I have used Endnote for at least a decade as my primary bibliographic tool, long before it was acquired by Thompson Reuters. If the reporting of a lawsuit brought by Thompson Reuters is correct, then as an academic community we need to seriously reconsider our prior recommendations of the use of a product that seems to now be configured precisely against the emerging fluidity of referencing and hyperlinking encouraged by the web from its outset.
One of the widely recognized successes of the Web was indeed in its dissemination of several decades of developments in hyperlinking that allowed, among other uses, different sources of knowledge and information to be hyperlinked. The occasionally wobbly efforts in deploying a Semantic Web that includes some minimalistic formalism of knowledge representation constitute an important and worthy attempt to make such hyperlinking and annotation even more efficient and productive. So, when Thompson starts suing open sourced efforts (using Semantic Web standards) to interoperate with the Endnote bibliographic styles, it is (again if the reports are accurate) creating obstacles to the free flow of information between the richly growing ecosystem of reference and bibliographic applications (web-based or otherwise). This runs counter to all the trends in open source publishing and widely shared document formats.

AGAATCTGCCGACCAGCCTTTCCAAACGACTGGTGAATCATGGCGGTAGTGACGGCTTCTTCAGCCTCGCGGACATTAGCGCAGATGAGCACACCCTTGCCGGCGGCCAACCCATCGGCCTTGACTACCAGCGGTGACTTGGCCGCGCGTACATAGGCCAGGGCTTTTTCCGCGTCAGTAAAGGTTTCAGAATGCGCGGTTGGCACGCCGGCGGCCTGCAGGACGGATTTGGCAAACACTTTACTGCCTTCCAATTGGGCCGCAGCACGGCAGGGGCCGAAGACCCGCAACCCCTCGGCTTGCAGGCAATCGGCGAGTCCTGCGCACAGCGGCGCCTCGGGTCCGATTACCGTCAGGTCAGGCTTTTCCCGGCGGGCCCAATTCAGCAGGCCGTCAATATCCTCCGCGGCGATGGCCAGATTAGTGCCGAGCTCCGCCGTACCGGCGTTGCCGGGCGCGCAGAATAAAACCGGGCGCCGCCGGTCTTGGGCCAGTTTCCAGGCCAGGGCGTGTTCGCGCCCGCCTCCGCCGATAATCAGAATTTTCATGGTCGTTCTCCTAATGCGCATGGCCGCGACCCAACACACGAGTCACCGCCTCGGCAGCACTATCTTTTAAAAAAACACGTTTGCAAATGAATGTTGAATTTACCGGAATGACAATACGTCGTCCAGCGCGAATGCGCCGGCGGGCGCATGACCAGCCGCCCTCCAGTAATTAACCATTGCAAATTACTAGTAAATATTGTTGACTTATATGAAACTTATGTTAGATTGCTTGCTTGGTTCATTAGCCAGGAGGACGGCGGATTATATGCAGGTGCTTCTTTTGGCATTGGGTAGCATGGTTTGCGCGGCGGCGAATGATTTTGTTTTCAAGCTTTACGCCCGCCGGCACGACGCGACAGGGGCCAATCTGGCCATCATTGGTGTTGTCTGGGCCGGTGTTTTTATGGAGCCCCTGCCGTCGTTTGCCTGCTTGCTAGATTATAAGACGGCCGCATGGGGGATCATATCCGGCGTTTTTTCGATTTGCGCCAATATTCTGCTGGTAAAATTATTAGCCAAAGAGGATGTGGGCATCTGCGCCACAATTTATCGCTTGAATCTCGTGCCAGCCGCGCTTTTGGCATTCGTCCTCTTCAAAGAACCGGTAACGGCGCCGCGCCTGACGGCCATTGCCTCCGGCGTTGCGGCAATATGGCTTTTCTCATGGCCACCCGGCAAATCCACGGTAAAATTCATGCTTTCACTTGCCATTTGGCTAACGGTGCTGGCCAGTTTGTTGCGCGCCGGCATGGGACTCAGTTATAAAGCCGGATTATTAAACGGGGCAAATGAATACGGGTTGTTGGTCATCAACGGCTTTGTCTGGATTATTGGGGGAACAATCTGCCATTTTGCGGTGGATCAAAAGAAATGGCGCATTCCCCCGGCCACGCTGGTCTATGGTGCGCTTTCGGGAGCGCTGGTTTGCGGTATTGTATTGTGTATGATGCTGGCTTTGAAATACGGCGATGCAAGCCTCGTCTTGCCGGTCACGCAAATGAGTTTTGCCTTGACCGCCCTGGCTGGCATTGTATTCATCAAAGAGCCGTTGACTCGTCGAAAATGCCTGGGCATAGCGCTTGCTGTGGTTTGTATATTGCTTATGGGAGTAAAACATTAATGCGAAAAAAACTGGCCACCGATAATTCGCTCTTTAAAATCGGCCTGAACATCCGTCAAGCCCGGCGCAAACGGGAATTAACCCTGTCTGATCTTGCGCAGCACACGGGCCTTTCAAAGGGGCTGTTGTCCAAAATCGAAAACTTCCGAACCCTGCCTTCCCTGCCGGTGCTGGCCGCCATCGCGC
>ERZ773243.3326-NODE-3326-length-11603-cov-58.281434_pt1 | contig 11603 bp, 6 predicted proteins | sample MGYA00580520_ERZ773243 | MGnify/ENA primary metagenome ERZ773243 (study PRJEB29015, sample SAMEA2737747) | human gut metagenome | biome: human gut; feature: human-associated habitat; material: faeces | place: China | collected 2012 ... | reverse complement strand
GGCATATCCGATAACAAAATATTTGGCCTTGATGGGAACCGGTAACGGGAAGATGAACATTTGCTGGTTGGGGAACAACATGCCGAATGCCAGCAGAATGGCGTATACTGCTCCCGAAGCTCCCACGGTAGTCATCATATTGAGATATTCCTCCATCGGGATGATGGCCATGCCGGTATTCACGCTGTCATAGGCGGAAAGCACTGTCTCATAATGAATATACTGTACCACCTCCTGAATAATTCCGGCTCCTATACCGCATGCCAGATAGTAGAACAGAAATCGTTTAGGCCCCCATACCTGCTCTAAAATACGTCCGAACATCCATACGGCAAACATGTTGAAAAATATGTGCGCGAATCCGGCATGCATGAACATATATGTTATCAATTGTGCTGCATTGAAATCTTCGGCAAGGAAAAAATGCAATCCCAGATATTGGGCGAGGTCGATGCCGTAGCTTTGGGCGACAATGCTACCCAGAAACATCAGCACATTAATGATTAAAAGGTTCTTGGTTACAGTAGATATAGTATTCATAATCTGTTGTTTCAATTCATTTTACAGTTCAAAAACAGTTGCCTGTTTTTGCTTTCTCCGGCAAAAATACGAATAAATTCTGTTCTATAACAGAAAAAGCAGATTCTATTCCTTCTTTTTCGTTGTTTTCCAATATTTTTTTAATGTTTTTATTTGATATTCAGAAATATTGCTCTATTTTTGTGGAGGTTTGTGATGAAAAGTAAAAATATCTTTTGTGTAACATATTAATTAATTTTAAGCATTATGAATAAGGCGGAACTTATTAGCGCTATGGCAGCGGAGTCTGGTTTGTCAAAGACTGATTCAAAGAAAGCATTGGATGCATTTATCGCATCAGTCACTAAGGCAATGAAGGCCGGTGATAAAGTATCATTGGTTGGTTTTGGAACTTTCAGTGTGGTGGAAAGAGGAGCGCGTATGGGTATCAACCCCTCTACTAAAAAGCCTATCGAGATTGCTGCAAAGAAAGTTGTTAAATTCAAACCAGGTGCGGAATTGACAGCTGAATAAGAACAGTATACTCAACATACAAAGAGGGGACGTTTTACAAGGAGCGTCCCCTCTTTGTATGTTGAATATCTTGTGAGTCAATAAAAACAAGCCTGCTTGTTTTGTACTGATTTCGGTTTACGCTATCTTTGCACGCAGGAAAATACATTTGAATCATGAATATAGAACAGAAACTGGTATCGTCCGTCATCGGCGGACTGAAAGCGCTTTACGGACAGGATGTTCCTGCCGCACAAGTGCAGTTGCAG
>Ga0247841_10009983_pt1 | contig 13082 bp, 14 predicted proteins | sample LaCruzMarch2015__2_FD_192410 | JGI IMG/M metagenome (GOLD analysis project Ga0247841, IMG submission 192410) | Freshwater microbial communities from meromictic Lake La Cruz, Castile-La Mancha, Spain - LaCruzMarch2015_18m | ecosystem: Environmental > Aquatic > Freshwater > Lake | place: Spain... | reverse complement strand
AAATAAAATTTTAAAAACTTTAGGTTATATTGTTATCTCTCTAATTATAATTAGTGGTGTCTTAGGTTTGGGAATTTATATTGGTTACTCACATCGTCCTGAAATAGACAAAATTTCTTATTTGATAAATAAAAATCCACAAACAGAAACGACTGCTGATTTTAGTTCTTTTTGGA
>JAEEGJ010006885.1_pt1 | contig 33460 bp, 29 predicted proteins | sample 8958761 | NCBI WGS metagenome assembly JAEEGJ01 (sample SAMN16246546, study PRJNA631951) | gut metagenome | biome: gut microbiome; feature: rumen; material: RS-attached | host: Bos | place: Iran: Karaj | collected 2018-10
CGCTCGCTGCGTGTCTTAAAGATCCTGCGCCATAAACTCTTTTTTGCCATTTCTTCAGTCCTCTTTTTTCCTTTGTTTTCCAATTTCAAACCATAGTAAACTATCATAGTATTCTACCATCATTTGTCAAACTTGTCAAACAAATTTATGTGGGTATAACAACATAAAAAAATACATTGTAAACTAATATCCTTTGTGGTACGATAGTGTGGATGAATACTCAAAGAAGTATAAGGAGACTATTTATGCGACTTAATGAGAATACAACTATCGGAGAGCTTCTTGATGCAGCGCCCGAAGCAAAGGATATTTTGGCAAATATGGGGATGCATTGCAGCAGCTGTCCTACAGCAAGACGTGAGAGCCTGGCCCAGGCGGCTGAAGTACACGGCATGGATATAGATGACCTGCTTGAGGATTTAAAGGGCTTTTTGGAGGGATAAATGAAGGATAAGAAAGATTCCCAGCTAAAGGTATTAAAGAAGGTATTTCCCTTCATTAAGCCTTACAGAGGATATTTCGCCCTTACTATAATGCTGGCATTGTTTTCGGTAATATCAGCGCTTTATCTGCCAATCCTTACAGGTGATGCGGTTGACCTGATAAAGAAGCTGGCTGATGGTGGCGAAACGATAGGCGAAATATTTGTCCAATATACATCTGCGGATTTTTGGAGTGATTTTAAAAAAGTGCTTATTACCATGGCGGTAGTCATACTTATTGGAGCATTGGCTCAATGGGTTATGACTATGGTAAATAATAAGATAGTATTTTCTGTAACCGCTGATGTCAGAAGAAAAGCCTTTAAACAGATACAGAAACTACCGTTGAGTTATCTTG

If indeed, I have misunderstood the nature of the lawsuit then I will readily and publicly retract these comments in this forum. Otherwise, those of us who want our students and colleagues to be able to freely exchange their bibliographic data will consider some alternatives.